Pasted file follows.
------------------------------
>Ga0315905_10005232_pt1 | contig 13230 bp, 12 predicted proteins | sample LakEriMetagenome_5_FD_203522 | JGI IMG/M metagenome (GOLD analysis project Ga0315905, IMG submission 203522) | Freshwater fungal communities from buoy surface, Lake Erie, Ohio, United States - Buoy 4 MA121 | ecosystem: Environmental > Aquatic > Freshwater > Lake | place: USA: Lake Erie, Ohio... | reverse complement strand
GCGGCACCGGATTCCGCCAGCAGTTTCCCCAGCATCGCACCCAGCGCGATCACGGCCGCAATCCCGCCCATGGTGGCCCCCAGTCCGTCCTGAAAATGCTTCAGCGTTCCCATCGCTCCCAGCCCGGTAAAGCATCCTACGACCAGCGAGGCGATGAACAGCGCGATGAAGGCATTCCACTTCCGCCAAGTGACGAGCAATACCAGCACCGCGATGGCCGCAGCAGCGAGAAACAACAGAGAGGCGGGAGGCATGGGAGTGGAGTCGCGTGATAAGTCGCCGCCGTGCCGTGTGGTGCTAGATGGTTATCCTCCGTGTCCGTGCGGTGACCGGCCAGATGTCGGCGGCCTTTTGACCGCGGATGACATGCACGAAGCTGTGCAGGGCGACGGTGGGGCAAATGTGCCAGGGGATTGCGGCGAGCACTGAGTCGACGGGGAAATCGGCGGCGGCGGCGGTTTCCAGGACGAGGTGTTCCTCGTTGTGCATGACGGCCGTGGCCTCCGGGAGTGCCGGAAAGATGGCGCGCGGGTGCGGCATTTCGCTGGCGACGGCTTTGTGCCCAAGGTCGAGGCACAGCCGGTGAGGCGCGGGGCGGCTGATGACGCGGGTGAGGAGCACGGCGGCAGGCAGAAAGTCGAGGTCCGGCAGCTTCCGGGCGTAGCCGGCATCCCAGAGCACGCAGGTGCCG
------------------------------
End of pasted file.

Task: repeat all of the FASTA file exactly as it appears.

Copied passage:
>Ga0315905_10005232_pt1 | contig 13230 bp, 12 predicted proteins | sample LakEriMetagenome_5_FD_203522 | JGI IMG/M metagenome (GOLD analysis project Ga0315905, IMG submission 203522) | Freshwater fungal communities from buoy surface, Lake Erie, Ohio, United States - Buoy 4 MA121 | ecosystem: Environmental > Aquatic > Freshwater > Lake | place: USA: Lake Erie, Ohio... | reverse complement strand
GCGGCACCGGATTCCGCCAGCAGTTTCCCCAGCATCGCACCCAGCGCGATCACGGCCGCAATCCCGCCCATGGTGGCCCCCAGTCCGTCCTGAAAATGCTTCAGCGTTCCCATCGCTCCCAGCCCGGTAAAGCATCCTACGACCAGCGAGGCGATGAACAGCGCGATGAAGGCATTCCACTTCCGCCAAGTGACGAGCAATACCAGCACCGCGATGGCCGCAGCAGCGAGAAACAACAGAGAGGCGGGAGGCATGGGAGTGGAGTCGCGTGATAAGTCGCCGCCGTGCCGTGTGGTGCTAGATGGTTATCCTCCGTGTCCGTGCGGTGACCGGCCAGATGTCGGCGGCCTTTTGACCGCGGATGACATGCACGAAGCTGTGCAGGGCGACGGTGGGGCAAATGTGCCAGGGGATTGCGGCGAGCACTGAGTCGACGGGGAAATCGGCGGCGGCGGCGGTTTCCAGGACGAGGTGTTCCTCGTTGTGCATGACGGCCGTGGCCTCCGGGAGTGCCGGAAAGATGGCGCGCGGGTGCGGCATTTCGCTGGCGACGGCTTTGTGCCCAAGGTCGAGGCACAGCCGGTGAGGCGCGGGGCGGCTGATGACGCGGGTGAGGAGCACGGCGGCAGGCAGAAAGTCGAGGTCCGGCAGCTTCCGGGCGTAGCCGGCATCCCAGAGCACGCAGGTGCCG